Gene therapy curbs fibroids, in mice

Experiments in mice show that treating uterine fibroids with gene therapy that inactivates the fibroid’s estrogen receptors causes them to shrink. This might lead to a way to deal with fibroids without impairing a woman’s fertility, researchers say.

Uterine fibroids are non-malignant tumors that can cause severe pain and bleeding. They’re seen “more and more in women who either haven’t completed their family or have not even had their first pregnancy,” Dr. Ayman Al-Hendy of the University of Texas Medical Branch in Galveston told AMN Health.

The problem is that “most current treatments - hysterectomy or uterine artery embolization - end the fertility potential of those women.”

To investigate a different approach, Al-Hendy and colleagues first grew fibroids under the skin of lab mice for approximately 2 to 3 weeks. The team then injected the growths directly with an engineered virus that conveyed a mutated estrogen receptor gene into the fibroid cells.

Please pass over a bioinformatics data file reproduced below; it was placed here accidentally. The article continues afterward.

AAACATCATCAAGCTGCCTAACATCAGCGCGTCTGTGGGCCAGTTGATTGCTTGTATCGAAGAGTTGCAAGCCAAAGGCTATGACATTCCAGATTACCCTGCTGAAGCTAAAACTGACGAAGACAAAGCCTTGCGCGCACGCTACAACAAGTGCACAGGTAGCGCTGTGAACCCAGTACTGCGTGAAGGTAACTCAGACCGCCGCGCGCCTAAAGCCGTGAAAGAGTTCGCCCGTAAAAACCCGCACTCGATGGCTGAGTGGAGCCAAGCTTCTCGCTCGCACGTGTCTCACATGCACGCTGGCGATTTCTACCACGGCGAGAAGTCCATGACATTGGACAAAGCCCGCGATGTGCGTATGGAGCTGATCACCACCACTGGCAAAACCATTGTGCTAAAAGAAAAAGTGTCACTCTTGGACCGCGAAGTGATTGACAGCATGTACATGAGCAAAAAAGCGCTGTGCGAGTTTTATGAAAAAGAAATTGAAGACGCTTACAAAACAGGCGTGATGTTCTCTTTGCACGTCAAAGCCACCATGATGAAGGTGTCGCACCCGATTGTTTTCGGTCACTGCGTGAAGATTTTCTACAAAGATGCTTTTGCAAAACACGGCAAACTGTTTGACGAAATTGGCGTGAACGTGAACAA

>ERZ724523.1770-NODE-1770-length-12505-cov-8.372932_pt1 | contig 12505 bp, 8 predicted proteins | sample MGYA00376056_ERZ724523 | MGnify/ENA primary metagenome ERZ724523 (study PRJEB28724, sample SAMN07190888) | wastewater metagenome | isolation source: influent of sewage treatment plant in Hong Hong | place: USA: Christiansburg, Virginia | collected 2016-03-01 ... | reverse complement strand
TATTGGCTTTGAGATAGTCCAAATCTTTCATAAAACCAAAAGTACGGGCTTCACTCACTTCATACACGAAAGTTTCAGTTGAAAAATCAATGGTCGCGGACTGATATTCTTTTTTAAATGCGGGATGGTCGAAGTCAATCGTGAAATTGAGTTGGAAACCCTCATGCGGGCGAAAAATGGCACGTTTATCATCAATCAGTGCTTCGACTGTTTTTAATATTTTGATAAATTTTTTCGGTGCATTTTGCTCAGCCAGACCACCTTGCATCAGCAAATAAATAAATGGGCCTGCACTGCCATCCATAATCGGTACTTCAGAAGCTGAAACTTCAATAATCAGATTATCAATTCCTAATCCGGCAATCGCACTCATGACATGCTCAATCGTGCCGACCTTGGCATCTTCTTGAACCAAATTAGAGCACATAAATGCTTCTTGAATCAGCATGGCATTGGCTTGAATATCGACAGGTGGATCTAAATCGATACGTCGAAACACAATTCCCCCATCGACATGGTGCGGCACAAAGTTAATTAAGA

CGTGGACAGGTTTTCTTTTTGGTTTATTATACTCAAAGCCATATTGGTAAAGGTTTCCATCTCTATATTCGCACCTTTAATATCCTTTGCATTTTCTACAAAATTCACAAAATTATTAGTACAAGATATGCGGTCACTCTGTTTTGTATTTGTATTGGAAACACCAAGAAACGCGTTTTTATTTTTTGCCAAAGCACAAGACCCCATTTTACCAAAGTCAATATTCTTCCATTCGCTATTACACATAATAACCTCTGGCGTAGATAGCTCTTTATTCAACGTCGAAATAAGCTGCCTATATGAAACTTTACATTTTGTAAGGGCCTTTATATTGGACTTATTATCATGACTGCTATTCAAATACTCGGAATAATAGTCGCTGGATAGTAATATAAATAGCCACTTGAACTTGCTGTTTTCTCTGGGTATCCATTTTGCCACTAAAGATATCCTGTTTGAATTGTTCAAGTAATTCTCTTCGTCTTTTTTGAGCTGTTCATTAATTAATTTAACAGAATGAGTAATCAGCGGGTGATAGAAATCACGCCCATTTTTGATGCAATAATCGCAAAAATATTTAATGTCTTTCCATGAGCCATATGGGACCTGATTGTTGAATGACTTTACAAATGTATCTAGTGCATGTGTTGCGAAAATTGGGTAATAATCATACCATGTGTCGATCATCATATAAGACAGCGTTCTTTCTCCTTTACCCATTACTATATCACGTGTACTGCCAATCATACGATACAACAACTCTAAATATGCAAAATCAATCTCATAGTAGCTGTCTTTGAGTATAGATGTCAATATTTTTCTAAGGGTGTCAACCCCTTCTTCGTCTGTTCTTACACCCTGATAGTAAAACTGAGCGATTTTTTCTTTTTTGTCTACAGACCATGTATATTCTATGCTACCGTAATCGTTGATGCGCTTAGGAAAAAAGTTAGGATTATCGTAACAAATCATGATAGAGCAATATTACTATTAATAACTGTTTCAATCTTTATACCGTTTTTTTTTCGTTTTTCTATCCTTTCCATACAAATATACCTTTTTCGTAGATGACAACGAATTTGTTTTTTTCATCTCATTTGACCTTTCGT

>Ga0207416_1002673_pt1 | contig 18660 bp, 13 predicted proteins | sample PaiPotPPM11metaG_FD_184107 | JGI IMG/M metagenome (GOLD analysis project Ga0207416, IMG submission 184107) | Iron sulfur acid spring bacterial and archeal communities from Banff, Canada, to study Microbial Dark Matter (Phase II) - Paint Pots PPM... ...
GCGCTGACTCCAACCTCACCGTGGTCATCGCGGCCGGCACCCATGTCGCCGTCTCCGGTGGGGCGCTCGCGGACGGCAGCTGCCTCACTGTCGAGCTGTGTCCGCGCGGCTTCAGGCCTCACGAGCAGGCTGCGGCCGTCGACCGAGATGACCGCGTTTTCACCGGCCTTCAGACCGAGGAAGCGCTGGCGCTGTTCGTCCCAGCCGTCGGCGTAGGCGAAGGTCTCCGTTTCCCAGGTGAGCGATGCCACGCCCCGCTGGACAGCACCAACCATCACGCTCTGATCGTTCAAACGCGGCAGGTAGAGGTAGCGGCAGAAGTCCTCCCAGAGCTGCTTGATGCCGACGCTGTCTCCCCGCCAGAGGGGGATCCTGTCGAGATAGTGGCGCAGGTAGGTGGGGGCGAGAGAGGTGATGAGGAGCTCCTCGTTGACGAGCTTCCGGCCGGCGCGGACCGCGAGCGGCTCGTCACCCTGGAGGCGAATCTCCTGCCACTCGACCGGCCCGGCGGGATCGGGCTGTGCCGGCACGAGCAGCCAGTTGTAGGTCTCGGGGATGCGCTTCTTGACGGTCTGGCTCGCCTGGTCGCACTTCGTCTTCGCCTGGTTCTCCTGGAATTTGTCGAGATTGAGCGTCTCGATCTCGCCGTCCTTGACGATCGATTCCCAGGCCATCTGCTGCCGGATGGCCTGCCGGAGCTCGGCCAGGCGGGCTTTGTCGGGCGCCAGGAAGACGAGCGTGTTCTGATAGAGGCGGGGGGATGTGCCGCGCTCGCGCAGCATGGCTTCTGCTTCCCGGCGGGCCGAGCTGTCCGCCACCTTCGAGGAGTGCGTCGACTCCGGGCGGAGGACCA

Beginning as early as 1 week after treatment, tumors in the animals were significantly smaller than those in comparison “control” groups, according to a report in the American Journal of Obstetrics and Gynecology.

Experiments in which fibroid cells were grown in a lab dish showed that treatment with the gene therapy arrested cell proliferation and induced cell death.

The researchers note that fibroids are an attractive target for gene therapy because the condition is localized and it’s easy to inject the growths directly. Moreover, clinical improvement does not require complete eradication of fibroids, as even a modest decrease in size decreases symptoms.

The treatment “should not interfere with the fertility potential of the patient,” Al-Hendy concluded. “Patients who still want to become pregnant represent a group who we have failed so far, and we hope with this approach that we’ll have an option for them for the future.”

SOURCE: American Journal of Obstetrics and Gynecology, November 2004.

Provided by ArmMed Media
Revision date: July 9, 2011
Last revised: by Amalia K. Gagarina, M.S., R.D.